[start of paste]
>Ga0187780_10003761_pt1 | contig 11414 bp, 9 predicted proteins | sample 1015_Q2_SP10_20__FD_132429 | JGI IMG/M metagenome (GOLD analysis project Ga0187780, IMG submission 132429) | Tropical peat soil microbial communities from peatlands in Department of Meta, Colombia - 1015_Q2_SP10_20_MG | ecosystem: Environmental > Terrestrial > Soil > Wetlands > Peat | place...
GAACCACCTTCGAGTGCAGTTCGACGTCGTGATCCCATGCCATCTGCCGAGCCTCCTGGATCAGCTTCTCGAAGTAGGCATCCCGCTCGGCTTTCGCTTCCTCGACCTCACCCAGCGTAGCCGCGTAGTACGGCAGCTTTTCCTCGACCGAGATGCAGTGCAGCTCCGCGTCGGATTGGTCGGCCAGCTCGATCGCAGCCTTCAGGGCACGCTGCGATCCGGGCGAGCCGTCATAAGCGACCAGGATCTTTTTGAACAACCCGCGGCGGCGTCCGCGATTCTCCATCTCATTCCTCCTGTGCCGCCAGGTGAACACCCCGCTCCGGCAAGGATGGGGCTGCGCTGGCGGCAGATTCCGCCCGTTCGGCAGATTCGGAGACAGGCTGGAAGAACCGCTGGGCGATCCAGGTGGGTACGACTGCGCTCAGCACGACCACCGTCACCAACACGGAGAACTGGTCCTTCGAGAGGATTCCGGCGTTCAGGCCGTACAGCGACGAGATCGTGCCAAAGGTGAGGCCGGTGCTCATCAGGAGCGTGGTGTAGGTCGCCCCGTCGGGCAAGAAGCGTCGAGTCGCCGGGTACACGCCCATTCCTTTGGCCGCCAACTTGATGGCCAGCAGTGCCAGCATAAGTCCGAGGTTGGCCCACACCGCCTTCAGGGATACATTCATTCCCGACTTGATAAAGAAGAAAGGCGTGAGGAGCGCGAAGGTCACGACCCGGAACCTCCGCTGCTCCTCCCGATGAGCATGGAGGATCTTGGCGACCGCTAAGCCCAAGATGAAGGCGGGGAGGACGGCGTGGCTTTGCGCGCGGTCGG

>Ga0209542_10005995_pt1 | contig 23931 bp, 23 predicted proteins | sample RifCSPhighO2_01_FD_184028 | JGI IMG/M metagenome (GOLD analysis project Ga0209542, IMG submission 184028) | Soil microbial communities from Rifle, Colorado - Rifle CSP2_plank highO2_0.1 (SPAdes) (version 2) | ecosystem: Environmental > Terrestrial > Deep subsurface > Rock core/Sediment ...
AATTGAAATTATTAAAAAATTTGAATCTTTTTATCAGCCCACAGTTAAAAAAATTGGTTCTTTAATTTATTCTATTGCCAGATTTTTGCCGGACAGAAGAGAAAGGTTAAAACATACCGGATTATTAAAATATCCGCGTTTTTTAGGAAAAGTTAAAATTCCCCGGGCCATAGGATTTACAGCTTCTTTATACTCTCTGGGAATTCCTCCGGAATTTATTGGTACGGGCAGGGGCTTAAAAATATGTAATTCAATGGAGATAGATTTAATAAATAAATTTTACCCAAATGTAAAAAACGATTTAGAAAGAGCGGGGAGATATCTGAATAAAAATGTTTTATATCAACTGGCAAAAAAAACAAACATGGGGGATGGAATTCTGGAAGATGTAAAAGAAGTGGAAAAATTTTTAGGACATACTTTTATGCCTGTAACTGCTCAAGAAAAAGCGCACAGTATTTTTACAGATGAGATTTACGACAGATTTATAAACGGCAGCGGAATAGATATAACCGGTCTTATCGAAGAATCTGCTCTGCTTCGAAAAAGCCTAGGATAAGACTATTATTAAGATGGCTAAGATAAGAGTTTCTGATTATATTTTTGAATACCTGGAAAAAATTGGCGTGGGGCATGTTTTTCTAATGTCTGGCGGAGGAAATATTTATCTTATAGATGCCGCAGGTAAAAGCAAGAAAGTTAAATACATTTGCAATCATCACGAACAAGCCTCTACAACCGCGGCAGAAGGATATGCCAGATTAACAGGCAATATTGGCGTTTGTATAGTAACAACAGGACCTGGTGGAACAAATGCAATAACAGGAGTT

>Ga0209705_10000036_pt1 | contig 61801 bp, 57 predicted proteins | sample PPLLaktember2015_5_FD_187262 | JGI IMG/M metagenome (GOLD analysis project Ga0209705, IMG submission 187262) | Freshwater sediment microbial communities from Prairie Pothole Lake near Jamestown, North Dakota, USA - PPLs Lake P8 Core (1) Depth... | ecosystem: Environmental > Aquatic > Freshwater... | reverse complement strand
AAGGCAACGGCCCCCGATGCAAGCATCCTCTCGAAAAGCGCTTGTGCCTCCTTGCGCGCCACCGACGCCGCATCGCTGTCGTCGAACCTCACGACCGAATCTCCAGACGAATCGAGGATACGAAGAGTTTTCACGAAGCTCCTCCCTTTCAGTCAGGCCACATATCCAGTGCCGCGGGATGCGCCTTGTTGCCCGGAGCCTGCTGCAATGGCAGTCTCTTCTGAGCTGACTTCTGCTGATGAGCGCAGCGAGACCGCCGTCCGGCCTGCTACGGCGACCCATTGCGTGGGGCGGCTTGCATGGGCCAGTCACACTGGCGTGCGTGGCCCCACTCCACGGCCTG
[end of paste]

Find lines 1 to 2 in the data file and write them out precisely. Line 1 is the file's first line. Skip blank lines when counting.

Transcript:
>Ga0187780_10003761_pt1 | contig 11414 bp, 9 predicted proteins | sample 1015_Q2_SP10_20__FD_132429 | JGI IMG/M metagenome (GOLD analysis project Ga0187780, IMG submission 132429) | Tropical peat soil microbial communities from peatlands in Department of Meta, Colombia - 1015_Q2_SP10_20_MG | ecosystem: Environmental > Terrestrial > Soil > Wetlands > Peat | place...
GAACCACCTTCGAGTGCAGTTCGACGTCGTGATCCCATGCCATCTGCCGAGCCTCCTGGATCAGCTTCTCGAAGTAGGCATCCCGCTCGGCTTTCGCTTCCTCGACCTCACCCAGCGTAGCCGCGTAGTACGGCAGCTTTTCCTCGACCGAGATGCAGTGCAGCTCCGCGTCGGATTGGTCGGCCAGCTCGATCGCAGCCTTCAGGGCACGCTGCGATCCGGGCGAGCCGTCATAAGCGACCAGGATCTTTTTGAACAACCCGCGGCGGCGTCCGCGATTCTCCATCTCATTCCTCCTGTGCCGCCAGGTGAACACCCCGCTCCGGCAAGGATGGGGCTGCGCTGGCGGCAGATTCCGCCCGTTCGGCAGATTCGGAGACAGGCTGGAAGAACCGCTGGGCGATCCAGGTGGGTACGACTGCGCTCAGCACGACCACCGTCACCAACACGGAGAACTGGTCCTTCGAGAGGATTCCGGCGTTCAGGCCGTACAGCGACGAGATCGTGCCAAAGGTGAGGCCGGTGCTCATCAGGAGCGTGGTGTAGGTCGCCCCGTCGGGCAAGAAGCGTCGAGTCGCCGGGTACACGCCCATTCCTTTGGCCGCCAACTTGATGGCCAGCAGTGCCAGCATAAGTCCGAGGTTGGCCCACACCGCCTTCAGGGATACATTCATTCCCGACTTGATAAAGAAGAAAGGCGTGAGGAGCGCGAAGGTCACGACCCGGAACCTCCGCTGCTCCTCCCGATGAGCATGGAGGATCTTGGCGACCGCTAAGCCCAAGATGAAGGCGGGGAGGACGGCGTGGCTTTGCGCGCGGTCGG